Introducing Sue Downs, R.N., M.B.A., M.S.N.

The Clinical Translational Research Center and the Epilepsy Monitoring Unit have a new nurse manager. Sue Downs leads the team that supports human research conducted by OHSU scientists and external clients. The role includes making sure the center has the capacity and expertise to follow research protocols for studies ranging from first human use of drugs to sleep studies. New training and mentorship programs are two of the first initiatives to maintain a pipeline of nurses with a solid foundation in research.

What sparked your interest in nursing and research?
I was committed to not becoming a nurse. My mother, grandmother, and great-grandmother were all nurses and I swore I wouldn’t follow in their footsteps. But while I was in college, I took a part-time job in the children’s ward at a hospital and I just loved it. At the end of my time there, some of the nurses in the ward pulled me aside and told me I had a special way with people and advocating for patients. They were persuasive. So I went home and submitted my application to nursing school. I went to Weber State University for my RN degree, and then to Grand Canyon University for my MBA and MSN, with an emphasis in nursing leadership in health care systems. I’m from the Southwest—Arizona and Utah—but very much consider Portland my home. I’ve lived here most of my adult life.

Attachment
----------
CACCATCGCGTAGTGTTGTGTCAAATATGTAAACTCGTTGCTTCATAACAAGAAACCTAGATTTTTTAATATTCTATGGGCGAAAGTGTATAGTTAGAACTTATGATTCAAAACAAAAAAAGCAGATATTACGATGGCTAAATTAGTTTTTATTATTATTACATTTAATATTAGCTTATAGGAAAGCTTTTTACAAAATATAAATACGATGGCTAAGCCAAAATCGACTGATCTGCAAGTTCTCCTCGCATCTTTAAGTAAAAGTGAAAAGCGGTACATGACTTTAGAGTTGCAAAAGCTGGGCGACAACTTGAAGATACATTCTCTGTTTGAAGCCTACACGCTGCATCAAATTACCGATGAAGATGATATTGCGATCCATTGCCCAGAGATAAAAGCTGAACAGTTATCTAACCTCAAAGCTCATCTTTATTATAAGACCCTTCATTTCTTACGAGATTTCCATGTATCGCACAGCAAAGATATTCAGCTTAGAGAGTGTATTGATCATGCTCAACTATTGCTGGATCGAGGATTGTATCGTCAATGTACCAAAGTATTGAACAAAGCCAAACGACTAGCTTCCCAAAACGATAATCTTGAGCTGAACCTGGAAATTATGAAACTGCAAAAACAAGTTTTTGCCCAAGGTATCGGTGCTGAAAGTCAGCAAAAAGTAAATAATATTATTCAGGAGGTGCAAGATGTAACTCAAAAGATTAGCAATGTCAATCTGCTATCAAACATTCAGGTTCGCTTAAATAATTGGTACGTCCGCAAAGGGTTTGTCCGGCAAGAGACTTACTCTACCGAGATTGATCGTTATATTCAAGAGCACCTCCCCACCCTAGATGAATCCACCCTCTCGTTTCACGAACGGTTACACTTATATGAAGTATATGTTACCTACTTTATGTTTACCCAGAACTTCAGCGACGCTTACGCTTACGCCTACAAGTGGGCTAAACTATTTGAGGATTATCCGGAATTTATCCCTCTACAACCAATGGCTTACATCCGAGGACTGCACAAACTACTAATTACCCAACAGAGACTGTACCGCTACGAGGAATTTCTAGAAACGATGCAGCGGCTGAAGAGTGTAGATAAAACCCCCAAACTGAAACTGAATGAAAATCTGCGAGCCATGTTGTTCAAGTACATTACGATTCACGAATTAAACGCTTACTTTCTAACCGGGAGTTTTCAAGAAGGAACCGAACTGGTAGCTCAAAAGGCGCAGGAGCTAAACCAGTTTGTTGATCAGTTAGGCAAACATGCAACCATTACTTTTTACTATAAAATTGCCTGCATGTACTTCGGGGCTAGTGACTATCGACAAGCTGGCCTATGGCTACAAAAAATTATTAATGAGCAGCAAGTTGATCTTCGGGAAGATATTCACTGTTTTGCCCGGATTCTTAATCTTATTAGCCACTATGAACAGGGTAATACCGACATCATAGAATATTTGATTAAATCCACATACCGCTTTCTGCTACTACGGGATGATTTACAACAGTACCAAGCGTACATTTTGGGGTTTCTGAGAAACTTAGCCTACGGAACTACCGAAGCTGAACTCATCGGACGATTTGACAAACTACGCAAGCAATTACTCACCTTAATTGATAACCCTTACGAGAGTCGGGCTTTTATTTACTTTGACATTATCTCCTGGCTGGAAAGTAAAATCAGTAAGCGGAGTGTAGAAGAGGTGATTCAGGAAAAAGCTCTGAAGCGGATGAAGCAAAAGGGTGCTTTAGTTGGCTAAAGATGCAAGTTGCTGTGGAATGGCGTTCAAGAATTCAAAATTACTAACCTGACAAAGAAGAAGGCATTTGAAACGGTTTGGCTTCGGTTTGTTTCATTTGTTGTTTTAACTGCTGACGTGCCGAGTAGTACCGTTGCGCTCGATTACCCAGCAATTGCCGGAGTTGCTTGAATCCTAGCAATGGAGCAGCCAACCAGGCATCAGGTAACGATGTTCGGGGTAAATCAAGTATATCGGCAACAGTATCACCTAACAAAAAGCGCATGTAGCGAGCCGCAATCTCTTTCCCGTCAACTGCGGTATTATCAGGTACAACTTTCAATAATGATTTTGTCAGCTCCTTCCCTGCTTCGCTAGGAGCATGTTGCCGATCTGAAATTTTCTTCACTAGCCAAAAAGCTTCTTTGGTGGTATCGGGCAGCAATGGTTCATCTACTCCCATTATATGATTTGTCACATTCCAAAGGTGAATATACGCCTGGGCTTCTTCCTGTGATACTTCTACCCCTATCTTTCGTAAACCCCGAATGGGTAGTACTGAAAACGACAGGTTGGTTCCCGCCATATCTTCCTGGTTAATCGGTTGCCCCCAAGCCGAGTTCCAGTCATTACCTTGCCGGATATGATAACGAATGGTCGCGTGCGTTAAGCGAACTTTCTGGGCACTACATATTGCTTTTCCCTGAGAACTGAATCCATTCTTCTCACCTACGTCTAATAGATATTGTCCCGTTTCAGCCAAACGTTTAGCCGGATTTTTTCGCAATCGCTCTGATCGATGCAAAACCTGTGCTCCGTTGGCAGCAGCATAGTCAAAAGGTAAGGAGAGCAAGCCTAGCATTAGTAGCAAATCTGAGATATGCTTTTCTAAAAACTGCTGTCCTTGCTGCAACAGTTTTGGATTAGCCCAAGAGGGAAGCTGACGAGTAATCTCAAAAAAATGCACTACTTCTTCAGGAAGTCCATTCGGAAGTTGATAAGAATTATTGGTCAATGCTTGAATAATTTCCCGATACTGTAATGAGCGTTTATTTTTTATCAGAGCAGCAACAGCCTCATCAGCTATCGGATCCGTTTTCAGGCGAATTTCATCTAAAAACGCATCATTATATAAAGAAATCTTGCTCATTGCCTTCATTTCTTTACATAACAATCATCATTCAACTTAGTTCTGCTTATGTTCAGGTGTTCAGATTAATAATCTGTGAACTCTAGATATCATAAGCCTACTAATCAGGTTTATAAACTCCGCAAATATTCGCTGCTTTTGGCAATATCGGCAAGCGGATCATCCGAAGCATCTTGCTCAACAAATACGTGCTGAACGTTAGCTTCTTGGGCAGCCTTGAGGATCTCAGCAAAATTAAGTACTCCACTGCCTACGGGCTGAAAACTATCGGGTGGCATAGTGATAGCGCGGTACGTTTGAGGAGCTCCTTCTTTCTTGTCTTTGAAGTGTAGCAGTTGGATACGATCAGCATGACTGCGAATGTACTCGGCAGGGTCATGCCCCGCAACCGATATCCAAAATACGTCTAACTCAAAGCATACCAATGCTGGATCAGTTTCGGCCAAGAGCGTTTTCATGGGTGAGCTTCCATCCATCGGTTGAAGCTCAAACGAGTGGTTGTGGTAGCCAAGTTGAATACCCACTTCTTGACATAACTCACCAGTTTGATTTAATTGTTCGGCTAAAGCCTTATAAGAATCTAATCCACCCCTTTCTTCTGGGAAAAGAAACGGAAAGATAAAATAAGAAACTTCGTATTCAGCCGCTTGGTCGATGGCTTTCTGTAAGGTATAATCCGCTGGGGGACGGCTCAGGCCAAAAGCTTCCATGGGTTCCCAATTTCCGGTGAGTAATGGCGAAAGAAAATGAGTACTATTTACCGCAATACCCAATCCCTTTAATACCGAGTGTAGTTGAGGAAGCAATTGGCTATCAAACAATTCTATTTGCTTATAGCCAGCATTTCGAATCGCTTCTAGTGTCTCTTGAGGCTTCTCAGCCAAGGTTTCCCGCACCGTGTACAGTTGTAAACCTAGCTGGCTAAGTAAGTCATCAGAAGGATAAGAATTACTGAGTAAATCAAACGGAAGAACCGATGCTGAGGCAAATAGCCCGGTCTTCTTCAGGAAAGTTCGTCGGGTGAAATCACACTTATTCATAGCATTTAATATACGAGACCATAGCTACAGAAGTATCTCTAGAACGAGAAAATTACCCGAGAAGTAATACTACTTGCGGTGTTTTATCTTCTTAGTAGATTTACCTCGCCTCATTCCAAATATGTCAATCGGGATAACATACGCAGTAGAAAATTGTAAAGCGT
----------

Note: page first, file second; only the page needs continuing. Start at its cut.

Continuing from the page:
Tell us about your research and what drew you to it?
I always want to see the data and outcomes. In every job I’ve had, I’ve wanted to know why things are done the way they are. Are we making the best decisions? In nursing, this information is so meaningful when it can improve patient care.

I’m working now on my Ph.D., with an emphasis in cognition. One of my interests is the relationship of perception to science. The other is retention in nursing. Lots of research has been conducted on why 30 percent of nurses leave the profession in the first six years, but little is known about why nurses stay.

What brought you to OHSU?
I actually held this position a number of years ago—and then went on to work as an educator and a quality control manager in hospice settings. But I love this research setting. Patients have different diagnoses and ages, come from different populations, and have different levels of wellness. Also, research is incredibly collaborative—we all come together for the patients.